Pubdate: Mon, 30 Sep 2002
Source: Oklahoman, The (OK)
Copyright: 2002 The Oklahoma Publishing Co.
Author: Sheila K. Stogsdill, The Oklahoman
Bookmark: (Methamphetamine)
Bookmark: (Environmental Issues)


MIAMI, OK -- With meth labs booming in Oklahoma, so is the issue of 
handling evidence from them. It is becoming especially divisive in Ottawa 
County, where a judge was asked recently to suppress evidence of a lab 
because investigators took photos of it, then destroyed it.

Children Exposed To Chemicals

The issue isn't going away soon, not with 22 methamphetamine lab cases set 
for the October felony trial docket.

The drug is a growing problem, hitting all areas of rural and urban 
Oklahoma. Meth lab seizures have increased steadily, with last year's 1,193 
seizures making Oklahoma No. 3 in the nation.

In Comanche County, certified deputies process meth labs, photos are taken 
of the evidence and samples are sent to the Oklahoma State Bureau of 
Investigation for analysis, said Ray Pyeatt, narcotics investigator. He 
said defense attorneys have tried to argue that evidence was destroyed.

"With methamphetamine the No. 1 problem in our area, we don't have enough 
storage room or the proper containers to hold the evidence," Pyeatt said. 
"You really don't want to bring all that hazardous material into the 

The issue recently took center stage in Ottawa County when attorneys for a 
suspected meth maker filed a motion to suppress photographic evidence in a 
case before Associate District Judge Bill Culver.

Scott Graham, a sheriff's deputy and member of the Ottawa County drug unit, 
testified in a preliminary hearing that he took photographs of the 
methamphetamine materials, then destroyed the lab.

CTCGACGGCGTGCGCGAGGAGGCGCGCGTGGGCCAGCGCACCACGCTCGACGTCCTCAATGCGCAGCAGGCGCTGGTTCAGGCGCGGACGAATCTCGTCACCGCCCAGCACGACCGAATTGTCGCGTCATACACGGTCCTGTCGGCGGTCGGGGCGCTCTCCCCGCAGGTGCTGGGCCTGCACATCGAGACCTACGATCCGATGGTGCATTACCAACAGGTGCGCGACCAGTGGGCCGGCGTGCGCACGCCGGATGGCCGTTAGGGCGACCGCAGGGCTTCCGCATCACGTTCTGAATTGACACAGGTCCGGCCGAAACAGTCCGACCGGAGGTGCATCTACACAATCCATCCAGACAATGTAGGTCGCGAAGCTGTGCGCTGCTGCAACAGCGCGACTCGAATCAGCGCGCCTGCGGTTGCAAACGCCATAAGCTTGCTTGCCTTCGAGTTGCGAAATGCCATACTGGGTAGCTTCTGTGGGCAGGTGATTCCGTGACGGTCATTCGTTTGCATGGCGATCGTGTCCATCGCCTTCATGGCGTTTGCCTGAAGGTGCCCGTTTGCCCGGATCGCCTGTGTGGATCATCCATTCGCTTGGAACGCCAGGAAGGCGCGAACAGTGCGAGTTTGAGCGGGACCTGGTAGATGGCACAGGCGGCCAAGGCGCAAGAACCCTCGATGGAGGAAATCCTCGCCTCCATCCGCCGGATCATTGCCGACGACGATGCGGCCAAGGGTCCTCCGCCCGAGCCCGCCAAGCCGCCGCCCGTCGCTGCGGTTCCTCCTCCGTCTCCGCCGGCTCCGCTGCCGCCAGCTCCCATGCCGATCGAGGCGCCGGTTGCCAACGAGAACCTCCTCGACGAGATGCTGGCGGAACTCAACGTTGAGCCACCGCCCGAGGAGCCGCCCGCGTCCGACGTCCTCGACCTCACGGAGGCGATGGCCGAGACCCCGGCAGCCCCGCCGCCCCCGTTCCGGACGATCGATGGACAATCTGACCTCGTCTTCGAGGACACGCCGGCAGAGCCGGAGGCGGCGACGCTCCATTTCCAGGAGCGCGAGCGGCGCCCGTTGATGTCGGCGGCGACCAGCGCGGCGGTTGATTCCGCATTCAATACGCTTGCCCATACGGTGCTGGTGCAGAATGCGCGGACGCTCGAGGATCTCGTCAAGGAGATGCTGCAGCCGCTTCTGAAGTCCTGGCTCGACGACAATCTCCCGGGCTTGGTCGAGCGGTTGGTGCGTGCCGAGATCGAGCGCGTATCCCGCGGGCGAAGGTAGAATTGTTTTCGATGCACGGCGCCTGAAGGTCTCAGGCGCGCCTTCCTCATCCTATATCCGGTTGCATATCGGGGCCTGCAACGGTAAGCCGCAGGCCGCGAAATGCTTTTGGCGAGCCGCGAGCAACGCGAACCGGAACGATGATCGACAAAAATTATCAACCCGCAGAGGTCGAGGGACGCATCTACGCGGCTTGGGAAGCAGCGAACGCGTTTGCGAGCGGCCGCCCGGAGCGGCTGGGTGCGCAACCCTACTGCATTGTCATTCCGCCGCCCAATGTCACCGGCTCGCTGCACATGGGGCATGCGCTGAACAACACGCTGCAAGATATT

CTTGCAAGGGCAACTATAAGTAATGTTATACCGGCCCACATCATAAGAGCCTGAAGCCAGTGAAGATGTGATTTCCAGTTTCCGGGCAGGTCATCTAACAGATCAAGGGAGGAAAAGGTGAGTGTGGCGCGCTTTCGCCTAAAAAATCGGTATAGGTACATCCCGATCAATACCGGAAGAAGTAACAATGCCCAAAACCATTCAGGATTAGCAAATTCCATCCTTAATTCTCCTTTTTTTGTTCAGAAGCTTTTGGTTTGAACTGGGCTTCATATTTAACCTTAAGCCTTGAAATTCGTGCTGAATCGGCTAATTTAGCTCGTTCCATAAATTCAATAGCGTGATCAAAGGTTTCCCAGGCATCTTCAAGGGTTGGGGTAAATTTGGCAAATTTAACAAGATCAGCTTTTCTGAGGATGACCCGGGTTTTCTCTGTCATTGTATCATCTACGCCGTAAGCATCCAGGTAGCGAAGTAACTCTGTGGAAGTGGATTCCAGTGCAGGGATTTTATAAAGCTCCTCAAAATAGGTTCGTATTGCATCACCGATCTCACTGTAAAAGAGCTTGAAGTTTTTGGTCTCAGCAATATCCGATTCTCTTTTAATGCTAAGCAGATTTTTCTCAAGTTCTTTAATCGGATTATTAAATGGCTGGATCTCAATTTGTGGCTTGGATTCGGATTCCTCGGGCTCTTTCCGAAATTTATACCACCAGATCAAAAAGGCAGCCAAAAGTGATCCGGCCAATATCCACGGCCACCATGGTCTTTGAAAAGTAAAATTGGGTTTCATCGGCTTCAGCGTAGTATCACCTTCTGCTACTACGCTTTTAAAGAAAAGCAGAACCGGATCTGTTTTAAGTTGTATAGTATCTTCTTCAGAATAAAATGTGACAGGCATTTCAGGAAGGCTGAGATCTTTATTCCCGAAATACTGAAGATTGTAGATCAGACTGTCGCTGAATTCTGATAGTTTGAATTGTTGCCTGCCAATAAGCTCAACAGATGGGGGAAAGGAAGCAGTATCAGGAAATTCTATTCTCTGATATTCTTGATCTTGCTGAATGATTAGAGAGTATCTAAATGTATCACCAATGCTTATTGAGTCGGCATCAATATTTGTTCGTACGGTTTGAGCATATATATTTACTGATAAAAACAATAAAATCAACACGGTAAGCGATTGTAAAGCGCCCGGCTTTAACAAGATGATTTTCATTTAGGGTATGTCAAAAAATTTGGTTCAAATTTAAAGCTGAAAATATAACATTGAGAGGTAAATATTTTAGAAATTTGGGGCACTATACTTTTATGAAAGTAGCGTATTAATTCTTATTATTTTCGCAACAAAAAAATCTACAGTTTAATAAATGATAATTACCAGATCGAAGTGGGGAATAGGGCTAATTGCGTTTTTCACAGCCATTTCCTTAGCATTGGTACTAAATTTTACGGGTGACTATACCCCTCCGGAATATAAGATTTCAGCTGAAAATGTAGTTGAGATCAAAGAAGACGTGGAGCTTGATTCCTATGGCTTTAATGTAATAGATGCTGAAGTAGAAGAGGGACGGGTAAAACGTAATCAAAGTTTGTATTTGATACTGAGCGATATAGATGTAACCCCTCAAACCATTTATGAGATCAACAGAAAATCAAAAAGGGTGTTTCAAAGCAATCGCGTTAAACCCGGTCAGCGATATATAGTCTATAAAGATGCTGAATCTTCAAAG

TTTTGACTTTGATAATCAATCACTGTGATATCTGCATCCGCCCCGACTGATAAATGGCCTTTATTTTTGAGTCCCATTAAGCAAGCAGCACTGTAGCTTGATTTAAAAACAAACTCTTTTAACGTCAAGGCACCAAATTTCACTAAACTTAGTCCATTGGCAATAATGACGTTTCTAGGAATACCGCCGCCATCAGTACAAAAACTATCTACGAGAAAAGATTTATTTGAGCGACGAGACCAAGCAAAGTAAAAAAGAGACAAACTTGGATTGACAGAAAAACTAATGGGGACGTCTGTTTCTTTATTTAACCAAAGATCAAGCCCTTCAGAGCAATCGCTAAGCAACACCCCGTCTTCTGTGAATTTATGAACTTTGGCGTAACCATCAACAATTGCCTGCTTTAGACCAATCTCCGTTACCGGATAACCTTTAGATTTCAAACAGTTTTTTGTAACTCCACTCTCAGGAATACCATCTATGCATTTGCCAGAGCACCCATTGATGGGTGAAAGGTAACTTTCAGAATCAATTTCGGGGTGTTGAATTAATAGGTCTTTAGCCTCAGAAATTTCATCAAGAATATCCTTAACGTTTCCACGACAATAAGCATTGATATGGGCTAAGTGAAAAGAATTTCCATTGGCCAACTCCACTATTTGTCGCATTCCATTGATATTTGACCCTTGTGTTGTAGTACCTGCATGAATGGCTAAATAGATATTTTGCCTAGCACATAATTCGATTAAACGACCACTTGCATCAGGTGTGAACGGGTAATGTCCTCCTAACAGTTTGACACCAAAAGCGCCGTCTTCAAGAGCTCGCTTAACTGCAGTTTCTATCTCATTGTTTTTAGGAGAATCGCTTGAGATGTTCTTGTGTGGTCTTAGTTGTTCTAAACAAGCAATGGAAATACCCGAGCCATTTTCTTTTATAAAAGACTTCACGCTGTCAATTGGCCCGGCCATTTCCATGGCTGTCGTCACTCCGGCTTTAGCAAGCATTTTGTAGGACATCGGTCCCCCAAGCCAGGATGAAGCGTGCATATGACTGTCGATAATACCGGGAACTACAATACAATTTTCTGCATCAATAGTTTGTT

The motion to suppress evidence prompted Sheriff Dennis King to fire off a 
letter to associate district judges Robert Haney and Culver saying he would 
not store materials seized from methamphetamine labs in his department.

Ottawa County detective Mike Eason said the evidence room couldn't safely 
hold meth materials.

"If one of the containers had a leak and exploded, a four-block radius 
around the courthouse would go up in smoke and flames," Eason said.

Culver declined to comment on the case, except to say he overruled the 
motion to suppress and would accept photographs of methamphetamine material 
as evidence.

Haney said the law can be interpreted various ways.

"One part of the statute says the best evidence must be maintained, and 
another part of the law says hazardous materials must be destroyed," Haney 
said. "It wouldn't be a problem if the materials were stored in a sealed 

The sheriff said methamphetamine labs are toxic and flammable and cannot be 
put in sealed containers.

Last year, the Ottawa County Sheriff's Department confiscated 50 
methamphetamine labs.

The sheriff said he called the state Environmental Quality Department, the 
Oklahoma State Bureau of Investigation, the Environmental Protection